Climate report: Hottest year, highest greenhouse gas marks, record sea levels

Saturday, 12 Aug, 2017

Numerous findings have been previously released, including that 2016 was the hottest year on record for the third consecutive year.

The draft report makes clear the depth and breadth of the evidence for how and why the climate is being disrupted.

Below are some highlights [PDF] from the publication released by NOAA. The recent El Niño, for example, contributed to making 2015 and 2016 the warmest years on record.

Reportedly, 2016's heat - the highest in 137 years - came from a combination of a warming trend caused by human-induced greenhouse gas emissions and the El Niño weather pattern.

Every two to seven years the weather phenomena returns as a result of interaction between the ocean and the atmosphere, forcing global temperatures to rise and result in extreme rain and wind.

Another thing Urban's meta-analysis clearly shows, is that there is a large variation in studies assessing extinction risk under anthropogenic climate change, "depending on the specific assumptions and geographic and taxonomic focus of each study".

"The major indicators of climate change continued to reflect trends consistent with a warming planet", said the report, which was edited by Jessica Blunden and Derek S. Arndt of the National Oceanic and Atmospheric Administration.

Walsh said, whatever fears scientists might have, he's seen no political interference in the report to date. Arndt, who has been working on the NOAA annual report for eight years, said it includes the "same general material", and underwent the "same general process". Katharine Hayhoe, a university scientist who worked on the report and was quoted in the article, was asked by the BBC whether she had leaked it to the Times. NOAA releases monthly data, too. She responded, "I said, NO - why bother?"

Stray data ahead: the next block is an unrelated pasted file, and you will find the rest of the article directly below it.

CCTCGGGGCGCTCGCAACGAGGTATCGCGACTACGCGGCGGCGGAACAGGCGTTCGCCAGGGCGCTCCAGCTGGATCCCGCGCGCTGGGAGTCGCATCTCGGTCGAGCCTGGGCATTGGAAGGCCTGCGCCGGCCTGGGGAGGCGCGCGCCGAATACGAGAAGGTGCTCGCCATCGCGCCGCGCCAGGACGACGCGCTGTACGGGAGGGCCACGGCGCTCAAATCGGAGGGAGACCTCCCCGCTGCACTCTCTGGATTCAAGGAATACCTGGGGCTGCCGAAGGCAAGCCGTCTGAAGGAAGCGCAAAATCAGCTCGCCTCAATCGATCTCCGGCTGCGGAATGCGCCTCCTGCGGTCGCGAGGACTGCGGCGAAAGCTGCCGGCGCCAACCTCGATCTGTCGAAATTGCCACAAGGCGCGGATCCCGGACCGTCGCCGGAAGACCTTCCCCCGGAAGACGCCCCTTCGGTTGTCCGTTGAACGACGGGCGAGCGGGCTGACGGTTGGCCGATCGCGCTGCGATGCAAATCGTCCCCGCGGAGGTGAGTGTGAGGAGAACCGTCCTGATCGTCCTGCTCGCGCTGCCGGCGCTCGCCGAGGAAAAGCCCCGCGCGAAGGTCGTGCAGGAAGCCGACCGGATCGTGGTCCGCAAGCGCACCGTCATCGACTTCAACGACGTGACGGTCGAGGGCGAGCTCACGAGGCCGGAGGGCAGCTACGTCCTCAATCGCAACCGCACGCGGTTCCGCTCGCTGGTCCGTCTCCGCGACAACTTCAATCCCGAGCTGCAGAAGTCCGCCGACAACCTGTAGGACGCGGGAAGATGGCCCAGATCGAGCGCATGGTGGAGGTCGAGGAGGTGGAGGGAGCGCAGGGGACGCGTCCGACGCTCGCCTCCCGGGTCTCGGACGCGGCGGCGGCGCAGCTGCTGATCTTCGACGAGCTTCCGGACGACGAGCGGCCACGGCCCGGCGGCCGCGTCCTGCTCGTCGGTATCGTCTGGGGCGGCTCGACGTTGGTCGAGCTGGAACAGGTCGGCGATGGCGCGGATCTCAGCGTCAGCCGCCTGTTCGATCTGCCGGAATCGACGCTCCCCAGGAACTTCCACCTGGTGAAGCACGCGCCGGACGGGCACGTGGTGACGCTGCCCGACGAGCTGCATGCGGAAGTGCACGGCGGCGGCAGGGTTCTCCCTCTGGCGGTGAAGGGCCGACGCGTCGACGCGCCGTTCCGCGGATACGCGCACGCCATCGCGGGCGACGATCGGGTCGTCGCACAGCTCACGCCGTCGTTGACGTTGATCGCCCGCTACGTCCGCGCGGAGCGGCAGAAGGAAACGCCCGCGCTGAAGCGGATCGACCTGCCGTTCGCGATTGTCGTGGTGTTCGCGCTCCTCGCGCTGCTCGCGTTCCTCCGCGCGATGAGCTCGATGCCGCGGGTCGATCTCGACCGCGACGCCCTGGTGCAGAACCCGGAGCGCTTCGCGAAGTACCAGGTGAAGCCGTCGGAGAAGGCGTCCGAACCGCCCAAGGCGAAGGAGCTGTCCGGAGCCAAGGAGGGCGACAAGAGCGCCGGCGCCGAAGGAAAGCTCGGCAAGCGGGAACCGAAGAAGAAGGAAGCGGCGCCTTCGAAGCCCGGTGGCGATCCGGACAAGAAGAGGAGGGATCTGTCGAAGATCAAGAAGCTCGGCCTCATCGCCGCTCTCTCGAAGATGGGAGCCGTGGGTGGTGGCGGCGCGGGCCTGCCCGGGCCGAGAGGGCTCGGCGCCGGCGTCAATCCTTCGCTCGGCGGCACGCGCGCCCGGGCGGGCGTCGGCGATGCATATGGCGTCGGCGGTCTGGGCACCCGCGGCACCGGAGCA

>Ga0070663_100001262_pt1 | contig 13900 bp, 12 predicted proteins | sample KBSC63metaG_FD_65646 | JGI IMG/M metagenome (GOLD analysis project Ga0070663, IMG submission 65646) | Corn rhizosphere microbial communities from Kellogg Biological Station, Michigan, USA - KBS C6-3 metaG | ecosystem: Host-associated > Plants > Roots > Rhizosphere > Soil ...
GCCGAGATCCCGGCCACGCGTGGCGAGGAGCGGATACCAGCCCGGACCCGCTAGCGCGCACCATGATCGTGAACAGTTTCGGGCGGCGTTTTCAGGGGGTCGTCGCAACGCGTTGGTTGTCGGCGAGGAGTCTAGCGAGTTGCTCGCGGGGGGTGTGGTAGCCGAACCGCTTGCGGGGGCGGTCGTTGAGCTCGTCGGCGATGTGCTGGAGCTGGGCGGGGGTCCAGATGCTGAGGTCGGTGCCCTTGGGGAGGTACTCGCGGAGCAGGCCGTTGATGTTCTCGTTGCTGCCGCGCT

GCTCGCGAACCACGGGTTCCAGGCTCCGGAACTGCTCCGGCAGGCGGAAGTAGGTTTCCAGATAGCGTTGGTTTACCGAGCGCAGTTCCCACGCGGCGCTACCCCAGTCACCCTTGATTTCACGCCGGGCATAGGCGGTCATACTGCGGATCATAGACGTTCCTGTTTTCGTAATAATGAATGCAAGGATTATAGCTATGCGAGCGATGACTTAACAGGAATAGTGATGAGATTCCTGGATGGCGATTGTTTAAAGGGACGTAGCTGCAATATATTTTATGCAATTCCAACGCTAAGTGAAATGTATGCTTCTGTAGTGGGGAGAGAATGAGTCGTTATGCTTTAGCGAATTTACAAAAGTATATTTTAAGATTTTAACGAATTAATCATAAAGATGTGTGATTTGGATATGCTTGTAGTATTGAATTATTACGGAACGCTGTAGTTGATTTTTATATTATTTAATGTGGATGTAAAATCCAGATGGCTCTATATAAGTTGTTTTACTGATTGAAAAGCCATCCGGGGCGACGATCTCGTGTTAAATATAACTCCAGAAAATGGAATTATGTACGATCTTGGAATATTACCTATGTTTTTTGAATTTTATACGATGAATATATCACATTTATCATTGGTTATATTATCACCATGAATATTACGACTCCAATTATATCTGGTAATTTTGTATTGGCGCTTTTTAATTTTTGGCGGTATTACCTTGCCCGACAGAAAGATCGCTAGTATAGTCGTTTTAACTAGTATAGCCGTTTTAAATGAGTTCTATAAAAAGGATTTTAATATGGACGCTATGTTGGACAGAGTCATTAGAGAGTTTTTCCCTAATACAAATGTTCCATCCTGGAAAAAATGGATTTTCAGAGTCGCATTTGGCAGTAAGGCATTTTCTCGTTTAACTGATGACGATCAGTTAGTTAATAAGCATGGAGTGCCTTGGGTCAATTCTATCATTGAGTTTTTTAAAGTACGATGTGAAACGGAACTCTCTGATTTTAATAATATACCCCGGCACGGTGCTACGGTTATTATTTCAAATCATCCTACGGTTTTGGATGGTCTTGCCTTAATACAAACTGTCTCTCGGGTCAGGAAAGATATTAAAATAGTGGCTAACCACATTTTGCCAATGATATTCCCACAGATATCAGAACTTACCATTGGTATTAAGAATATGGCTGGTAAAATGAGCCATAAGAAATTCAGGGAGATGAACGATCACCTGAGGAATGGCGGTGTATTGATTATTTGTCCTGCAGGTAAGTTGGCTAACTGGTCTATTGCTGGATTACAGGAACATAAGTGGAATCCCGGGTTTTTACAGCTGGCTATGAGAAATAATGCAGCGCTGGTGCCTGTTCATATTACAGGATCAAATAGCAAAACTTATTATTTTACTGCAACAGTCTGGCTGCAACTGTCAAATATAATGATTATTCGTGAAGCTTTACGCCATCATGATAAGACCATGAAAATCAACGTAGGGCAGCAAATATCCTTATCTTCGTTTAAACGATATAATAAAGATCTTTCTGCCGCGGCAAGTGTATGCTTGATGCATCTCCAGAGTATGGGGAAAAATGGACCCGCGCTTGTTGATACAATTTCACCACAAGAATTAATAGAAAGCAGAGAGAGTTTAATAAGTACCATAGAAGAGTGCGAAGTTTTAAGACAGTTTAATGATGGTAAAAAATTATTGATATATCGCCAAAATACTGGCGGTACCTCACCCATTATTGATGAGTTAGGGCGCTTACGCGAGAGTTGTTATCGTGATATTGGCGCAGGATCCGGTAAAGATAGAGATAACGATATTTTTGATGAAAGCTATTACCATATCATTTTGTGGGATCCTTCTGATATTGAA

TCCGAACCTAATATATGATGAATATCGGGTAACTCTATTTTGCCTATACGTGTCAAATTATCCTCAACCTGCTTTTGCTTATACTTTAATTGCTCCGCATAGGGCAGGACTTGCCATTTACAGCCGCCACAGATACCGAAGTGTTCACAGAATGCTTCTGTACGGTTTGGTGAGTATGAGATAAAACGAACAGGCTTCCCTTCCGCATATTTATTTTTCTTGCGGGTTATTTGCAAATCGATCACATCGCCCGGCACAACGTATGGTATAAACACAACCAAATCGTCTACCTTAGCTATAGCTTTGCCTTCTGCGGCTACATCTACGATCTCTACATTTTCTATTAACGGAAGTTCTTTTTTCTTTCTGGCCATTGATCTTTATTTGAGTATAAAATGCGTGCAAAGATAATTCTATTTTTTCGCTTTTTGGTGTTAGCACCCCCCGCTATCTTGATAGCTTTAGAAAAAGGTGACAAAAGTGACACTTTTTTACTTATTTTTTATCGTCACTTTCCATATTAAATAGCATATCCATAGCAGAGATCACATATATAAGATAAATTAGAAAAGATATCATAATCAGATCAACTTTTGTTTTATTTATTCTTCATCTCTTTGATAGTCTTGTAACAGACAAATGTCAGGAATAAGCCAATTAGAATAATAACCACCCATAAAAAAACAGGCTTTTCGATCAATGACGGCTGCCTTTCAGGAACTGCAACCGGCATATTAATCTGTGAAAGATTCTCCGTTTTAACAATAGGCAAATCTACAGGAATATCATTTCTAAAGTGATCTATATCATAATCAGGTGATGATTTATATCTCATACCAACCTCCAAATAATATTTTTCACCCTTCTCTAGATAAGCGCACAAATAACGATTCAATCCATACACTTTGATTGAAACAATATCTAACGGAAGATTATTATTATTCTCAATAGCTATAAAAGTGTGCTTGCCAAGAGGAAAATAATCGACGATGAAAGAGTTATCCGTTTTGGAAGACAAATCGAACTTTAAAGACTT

All the major greenhouse gases that drive warming, including carbon dioxide (CO2), methane and nitrous oxide, rose to new heights, it said. Even though the increase is essentially negligible, the scientists warn that without major reductions in greenhouse-gas emissions, the temperature in the US will rise almost nine degrees Fahrenheit by the end of this century. Record-high temperatures were measured below the surface of the permafrost, or permanently frozen ground, across the North Slope of Alaska.

- Sea levels are the highest they've ever been since recordkeeping began. "The rate of warming and the rate of sea level rise in the global oceans are both accelerating".

- Precipitation cycles are becoming more extreme. Those warm waters were linked to the smallest annual winter peak in sea ice levels and the second lowest annual minimum.

When this dependency is taken into account, the likelihood of these three consecutive record-breaking years occurring since 1880 is about 0.03 percent in the absence of human-caused climate change. Glaciers shrunk an average of 2.8 feet. While temperatures in the country (excluding Alaska and Hawaii) have increased an average of 1.2 degrees Fahrenheit since 1900, the Southwest and the Northwest, as well as the Northern Great Plains, have seen a temperature increase of 1.5 degrees or more.